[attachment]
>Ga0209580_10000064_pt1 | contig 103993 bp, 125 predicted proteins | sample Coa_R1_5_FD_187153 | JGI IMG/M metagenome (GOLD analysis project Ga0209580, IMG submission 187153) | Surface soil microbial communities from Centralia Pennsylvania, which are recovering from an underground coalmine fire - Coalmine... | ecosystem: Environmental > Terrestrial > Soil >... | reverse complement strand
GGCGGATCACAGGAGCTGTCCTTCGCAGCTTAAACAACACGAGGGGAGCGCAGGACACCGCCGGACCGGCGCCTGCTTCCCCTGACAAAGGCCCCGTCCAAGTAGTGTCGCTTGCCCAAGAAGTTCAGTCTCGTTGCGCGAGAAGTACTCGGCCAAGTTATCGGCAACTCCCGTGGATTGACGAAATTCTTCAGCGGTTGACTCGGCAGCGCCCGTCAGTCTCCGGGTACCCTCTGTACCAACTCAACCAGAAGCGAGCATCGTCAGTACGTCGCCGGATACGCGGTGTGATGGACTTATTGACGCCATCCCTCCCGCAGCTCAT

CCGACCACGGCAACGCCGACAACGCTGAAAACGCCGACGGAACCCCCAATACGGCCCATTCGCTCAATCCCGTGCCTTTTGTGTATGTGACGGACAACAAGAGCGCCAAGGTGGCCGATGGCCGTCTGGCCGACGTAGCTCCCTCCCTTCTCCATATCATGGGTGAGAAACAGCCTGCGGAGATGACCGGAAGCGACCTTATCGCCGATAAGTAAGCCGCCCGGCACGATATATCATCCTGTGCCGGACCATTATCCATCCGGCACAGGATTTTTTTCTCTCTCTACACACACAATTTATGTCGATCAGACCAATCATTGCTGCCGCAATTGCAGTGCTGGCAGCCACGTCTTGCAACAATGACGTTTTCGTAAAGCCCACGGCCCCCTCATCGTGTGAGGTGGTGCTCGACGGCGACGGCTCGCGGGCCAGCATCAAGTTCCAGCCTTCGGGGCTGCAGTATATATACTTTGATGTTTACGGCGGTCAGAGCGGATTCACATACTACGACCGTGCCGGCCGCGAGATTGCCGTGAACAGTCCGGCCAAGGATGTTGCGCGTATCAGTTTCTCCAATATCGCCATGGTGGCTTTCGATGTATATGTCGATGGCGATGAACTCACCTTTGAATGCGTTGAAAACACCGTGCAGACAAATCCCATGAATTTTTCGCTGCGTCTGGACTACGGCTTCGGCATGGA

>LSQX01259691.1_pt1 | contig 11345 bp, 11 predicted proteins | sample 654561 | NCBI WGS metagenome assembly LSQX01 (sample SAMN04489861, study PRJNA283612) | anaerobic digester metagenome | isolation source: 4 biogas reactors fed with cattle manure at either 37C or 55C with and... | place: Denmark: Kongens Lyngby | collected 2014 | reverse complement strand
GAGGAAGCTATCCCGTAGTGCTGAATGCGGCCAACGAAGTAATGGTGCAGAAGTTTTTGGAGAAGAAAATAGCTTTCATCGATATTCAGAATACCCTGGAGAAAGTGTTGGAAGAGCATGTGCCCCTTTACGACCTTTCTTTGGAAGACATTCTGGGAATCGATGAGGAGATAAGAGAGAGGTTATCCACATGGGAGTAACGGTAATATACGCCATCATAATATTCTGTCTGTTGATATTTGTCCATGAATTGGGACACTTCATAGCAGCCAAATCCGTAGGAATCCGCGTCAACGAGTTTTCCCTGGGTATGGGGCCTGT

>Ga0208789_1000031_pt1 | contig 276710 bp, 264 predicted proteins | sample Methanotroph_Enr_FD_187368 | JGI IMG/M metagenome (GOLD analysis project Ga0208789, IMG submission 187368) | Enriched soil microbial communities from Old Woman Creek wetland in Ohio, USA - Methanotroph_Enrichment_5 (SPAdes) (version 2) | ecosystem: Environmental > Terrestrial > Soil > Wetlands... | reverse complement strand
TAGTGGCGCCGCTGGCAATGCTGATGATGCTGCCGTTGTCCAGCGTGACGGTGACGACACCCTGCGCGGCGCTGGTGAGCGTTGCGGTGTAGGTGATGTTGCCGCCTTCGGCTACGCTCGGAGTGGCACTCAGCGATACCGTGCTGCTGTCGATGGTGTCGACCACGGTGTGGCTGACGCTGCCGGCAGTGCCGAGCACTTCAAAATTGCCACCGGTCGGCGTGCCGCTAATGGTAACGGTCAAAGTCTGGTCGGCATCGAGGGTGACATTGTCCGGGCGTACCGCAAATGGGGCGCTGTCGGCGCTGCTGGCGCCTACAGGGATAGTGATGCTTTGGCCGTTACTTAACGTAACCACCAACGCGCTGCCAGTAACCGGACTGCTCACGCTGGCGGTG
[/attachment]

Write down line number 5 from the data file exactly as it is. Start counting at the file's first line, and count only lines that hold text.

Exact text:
GAGGAAGCTATCCCGTAGTGCTGAATGCGGCCAACGAAGTAATGGTGCAGAAGTTTTTGGAGAAGAAAATAGCTTTCATCGATATTCAGAATACCCTGGAGAAAGTGTTGGAAGAGCATGTGCCCCTTTACGACCTTTCTTTGGAAGACATTCTGGGAATCGATGAGGAGATAAGAGAGAGGTTATCCACATGGGAGTAACGGTAATATACGCCATCATAATATTCTGTCTGTTGATATTTGTCCATGAATTGGGACACTTCATAGCAGCCAAATCCGTAGGAATCCGCGTCAACGAGTTTTCCCTGGGTATGGGGCCTGT